Recently, I ordered a Manhattan in Chinatown.  My server had limited language skills to handle an off-the-menu beverage request.  I thought I did pretty well describing the drink until it arrived at the table with an olive in it.  Goodman Theatre presents CHINGLISH. An Ohio businessman struggles to negotiate a deal with the Chinese minister.  He speaks no Chinese. The minister speaks no English.  They both rely heavily on their interpreters to communicate.  Unfortunately, one translator is screwing up the message, the other one may be screwing up the deal and two people are just screwing.  In either language, the spoken word is hilarious!  CHINGLISH is the word for funny! READ ON OR LISTEN to Audio Podcast at ITUNES Chicago Theatre Reviews for Week of July 1st Narrated by Joshua Volkers

Production_06[1].jpgPlaywright David Henry Hwang is a perfect translator!  He gets Americans.  He gets the Chinese.  He doesn’t discriminate in making fun of either.  Hwang seals the deal with witty dialogue and plot twists.  Under the direction of Leigh Silverman, the comedy is found in translation.  At one point, James Waterston (Daniel) says to Jennifer Lim (Xu Yan) ‘say it in English.‘  An exasperated Lim complains ‘it’s too hard!’  And she is right!  I’d much rather hear Lim speak her native tongue and I’ll read the projected English words.  Not only is the Chinese language beautifully lyrical, Lim’s real sentiments are hilarious! In Chinese, Lim says what she really thinks.  Waterston derives his interpretation from her nonverbal cues. Together, they charm with an unexpected fusion.  The entire talented ensemble converse with bi-lingual word play.  Understanding the misunderstanding is outstanding!  The more the characters suffer in translation, the more amused I am.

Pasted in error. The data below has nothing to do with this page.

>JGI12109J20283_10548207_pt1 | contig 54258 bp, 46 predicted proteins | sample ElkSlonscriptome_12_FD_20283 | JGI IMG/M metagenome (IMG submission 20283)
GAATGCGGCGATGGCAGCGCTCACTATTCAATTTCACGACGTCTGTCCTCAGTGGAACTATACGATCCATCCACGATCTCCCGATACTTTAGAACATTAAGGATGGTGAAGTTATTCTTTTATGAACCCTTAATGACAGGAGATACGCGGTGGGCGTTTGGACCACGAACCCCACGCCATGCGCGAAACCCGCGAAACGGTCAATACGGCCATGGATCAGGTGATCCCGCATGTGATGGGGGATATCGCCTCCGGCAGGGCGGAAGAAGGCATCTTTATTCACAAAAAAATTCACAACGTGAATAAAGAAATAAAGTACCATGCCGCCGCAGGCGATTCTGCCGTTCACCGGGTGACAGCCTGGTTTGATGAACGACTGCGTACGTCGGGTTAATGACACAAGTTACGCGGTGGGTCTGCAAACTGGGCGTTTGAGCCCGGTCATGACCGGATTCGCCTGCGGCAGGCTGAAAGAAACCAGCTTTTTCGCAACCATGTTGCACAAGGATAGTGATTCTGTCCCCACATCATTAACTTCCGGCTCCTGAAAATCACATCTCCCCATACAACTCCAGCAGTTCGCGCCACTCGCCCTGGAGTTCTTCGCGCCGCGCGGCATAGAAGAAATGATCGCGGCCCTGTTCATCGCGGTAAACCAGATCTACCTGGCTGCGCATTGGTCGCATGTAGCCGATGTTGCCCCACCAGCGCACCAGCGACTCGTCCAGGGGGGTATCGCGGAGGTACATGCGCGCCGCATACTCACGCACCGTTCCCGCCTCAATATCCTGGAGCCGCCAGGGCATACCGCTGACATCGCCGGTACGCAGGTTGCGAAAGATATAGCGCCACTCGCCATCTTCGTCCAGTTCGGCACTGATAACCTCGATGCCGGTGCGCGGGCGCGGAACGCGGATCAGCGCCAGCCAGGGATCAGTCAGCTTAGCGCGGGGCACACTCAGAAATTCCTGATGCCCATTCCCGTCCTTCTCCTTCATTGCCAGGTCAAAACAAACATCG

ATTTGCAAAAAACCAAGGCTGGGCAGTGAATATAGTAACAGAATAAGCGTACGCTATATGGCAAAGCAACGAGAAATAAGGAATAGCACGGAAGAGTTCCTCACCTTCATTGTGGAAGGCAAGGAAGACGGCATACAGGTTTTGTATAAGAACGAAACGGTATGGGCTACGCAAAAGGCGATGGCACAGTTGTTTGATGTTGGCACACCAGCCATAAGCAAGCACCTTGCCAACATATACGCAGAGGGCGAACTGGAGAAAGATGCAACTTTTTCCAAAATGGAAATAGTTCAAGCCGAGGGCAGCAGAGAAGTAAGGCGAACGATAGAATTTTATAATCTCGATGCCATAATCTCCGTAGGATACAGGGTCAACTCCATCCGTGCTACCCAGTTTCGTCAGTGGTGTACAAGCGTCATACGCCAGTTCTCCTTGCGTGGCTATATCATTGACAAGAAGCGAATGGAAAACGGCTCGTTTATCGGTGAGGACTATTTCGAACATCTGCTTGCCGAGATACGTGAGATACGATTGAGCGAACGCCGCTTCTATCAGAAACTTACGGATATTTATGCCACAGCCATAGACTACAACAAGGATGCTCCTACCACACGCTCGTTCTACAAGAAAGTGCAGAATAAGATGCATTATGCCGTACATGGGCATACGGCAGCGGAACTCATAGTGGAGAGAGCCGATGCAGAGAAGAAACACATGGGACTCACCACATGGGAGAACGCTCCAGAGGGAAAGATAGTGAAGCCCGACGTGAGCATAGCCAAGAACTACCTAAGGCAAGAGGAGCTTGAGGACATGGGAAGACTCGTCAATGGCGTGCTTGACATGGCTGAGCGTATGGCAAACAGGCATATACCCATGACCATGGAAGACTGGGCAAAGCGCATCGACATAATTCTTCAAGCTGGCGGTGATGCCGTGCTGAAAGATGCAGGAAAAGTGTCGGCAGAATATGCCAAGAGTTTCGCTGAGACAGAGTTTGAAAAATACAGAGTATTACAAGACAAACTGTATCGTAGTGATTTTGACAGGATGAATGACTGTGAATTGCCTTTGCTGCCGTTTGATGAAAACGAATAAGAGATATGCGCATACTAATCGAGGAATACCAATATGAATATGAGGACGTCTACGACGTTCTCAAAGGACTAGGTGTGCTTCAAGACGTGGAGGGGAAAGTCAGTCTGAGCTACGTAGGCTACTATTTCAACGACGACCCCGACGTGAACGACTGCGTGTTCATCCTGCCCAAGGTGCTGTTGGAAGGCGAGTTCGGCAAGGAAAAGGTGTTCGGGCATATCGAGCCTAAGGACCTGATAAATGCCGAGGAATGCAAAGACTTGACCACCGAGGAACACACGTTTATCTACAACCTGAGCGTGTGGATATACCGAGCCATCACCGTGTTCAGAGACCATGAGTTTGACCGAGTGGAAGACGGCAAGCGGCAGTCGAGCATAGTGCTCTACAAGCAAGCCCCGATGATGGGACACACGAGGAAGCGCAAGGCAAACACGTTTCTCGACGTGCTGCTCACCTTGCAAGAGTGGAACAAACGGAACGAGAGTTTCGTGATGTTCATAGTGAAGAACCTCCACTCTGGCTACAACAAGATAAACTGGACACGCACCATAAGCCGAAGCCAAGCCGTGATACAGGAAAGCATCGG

Production_17[1].jpgThis show is funny enough to hold its own as just a staged reading.  The script and acting is Great Wall of China solid!   Luckily for us, that wasn’t enough for the Goodman. Set designer David Korins was enlisted to create a Chinese masterpiece.  Korins splits rooms on two revolving platforms.  Restaurant, boardroom, lobby, bedroom, each room is sleek and contemporary.  The amazing spectacle is the rooms are actualized by synchronized rotation. Each half of a room pivots into into its other half. I’m not doing it justice in description.  Suffice to say, it’s one of the coolest sets I’ve ever seen.  At one point, during the revolution of the rooms, Waterston walks through the revolving doors, onto the elevator and comes out in the bedroom.  It is  so Mu Shu Pork!  That is the only phrase i know in Chinese that describes something fantastic!     

Following YELLOW FACE’s opening, CHINGLISH is the second show in the Chicago summer of Tony Award-winning Playwright David Henry Hwang.  The triple play continues in August with FAMILY DEVOTIONS by Halycon Theatre.  Hwang bridges the cultural divide penning Asian-themed entertainment.  Welcome to Chicago, Mr. Hwang!  We’re glad you are here for the summer.The boy next door, Eddie describes it with ‘captivating, visually stunning’!

Running Time:   Two hours includes an intermission

At 170 N. Dearborn 

Written by David Henry Hwang

Directed by Leigh Silverman

Wednesdays and Thursdays at 7:30pm, Fridays and Saturdays at 8pm, Thursdays, Saturdays, Sundays at 2pm

EXTENDED Thru July 31st Buy Tickets

Broadway in NYC Fall 2011 

Production photography courtesy of Eric Y. Exit.

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